Nebraska Governor Dave Heineman approved Tuesday a re-route of the Keystone XL pipeline through his state that will avoid environmentally sensitive Ogallala aquifer.  The decision sets the stage for the U.S. Department of State to give final approval before construction can move ahead.

CEA Executive Vice-President, Michael Whatley pointed out a new pipeline would be a boost to not just jobs but also to the manufacturing and agrarian sectors:

“This decision is welcome news for Nebraska’s citizens and consumers. As a recent study noted, the Keystone XL project will provide $1.8 billion in overall economic activity and thousands of jobs for Nebraska’s economy. At the same time, the pipeline will help provide Nebraskans with a source of affordable energy that is greatly needed by the state’s agrarian and manufacturing economy.”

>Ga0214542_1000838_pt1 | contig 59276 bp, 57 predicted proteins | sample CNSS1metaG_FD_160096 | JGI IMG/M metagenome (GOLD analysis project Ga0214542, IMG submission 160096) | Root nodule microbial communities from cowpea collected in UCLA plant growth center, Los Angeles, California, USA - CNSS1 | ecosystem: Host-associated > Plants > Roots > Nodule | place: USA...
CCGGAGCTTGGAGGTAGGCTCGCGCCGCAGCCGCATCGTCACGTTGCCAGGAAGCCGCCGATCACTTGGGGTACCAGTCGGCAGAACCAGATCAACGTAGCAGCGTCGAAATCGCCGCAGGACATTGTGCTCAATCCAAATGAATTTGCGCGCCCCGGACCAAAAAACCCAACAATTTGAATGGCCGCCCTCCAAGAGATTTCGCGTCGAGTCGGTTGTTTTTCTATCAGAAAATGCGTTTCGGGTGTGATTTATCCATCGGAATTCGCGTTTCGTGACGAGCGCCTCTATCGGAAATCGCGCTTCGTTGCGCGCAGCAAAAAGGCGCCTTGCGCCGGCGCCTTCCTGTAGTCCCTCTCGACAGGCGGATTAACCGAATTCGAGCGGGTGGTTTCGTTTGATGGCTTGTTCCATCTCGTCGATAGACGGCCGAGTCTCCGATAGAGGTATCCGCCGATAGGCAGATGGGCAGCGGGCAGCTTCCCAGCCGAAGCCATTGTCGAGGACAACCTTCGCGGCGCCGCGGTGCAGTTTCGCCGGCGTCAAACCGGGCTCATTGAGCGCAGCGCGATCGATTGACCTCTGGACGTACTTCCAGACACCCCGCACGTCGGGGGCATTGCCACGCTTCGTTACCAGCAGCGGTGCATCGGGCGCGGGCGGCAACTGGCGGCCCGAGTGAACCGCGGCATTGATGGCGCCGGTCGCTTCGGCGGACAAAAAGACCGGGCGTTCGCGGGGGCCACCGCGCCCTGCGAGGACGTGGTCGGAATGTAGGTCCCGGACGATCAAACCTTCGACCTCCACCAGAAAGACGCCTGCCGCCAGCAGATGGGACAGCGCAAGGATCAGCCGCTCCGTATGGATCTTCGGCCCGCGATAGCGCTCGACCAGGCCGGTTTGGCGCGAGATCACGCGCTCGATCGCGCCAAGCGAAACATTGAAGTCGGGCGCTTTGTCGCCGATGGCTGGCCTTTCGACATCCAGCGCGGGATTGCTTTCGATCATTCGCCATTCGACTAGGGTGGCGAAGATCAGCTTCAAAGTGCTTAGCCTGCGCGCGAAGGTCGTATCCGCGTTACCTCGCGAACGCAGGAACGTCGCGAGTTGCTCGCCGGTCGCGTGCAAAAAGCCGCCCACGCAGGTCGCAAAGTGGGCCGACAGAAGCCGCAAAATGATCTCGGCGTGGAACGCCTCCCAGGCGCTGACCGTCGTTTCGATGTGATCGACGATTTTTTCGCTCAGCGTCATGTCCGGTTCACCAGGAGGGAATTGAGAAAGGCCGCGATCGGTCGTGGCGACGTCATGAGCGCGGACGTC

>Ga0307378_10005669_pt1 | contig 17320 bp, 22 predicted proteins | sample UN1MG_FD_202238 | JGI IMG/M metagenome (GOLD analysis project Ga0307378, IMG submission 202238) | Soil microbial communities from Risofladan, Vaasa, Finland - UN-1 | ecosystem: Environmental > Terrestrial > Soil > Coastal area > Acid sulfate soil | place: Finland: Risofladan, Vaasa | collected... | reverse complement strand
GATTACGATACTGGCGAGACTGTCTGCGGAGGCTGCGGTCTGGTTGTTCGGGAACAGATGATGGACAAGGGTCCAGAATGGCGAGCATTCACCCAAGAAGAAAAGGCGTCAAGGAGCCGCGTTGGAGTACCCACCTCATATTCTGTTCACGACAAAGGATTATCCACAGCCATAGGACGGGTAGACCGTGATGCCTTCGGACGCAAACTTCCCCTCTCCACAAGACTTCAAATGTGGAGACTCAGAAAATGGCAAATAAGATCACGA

“For months project opponents have tried to convince the public that moving forward with the pipeline would sacrifice the state’s natural resources. This is a false choice refuted by two assessments conducted by the Nebraska Department of Environmental Quality and a study conducted by the U.S. State Department. All of these reviews found the project will result in ‘minimal environmental impacts’ and the State Department noted the pipeline will be one of the safest constructed in our nation’s history.”

“It’s well past time for this project to be approved as it will improve the quality of life for all Nebraskans and the nation as a whole. Our communities and economy are best served by responsible energy policies implemented after pragmatic and responsible reviews. That is exactly what has happened with this project. Given this history we urge the U.S. State Department to approve the new route as expeditiously as possible.”

Nebraska based economist Ernie Goss estimates construction will bring $1.8 billion in new economic investment to Nebraska and create over 5,000 jobs.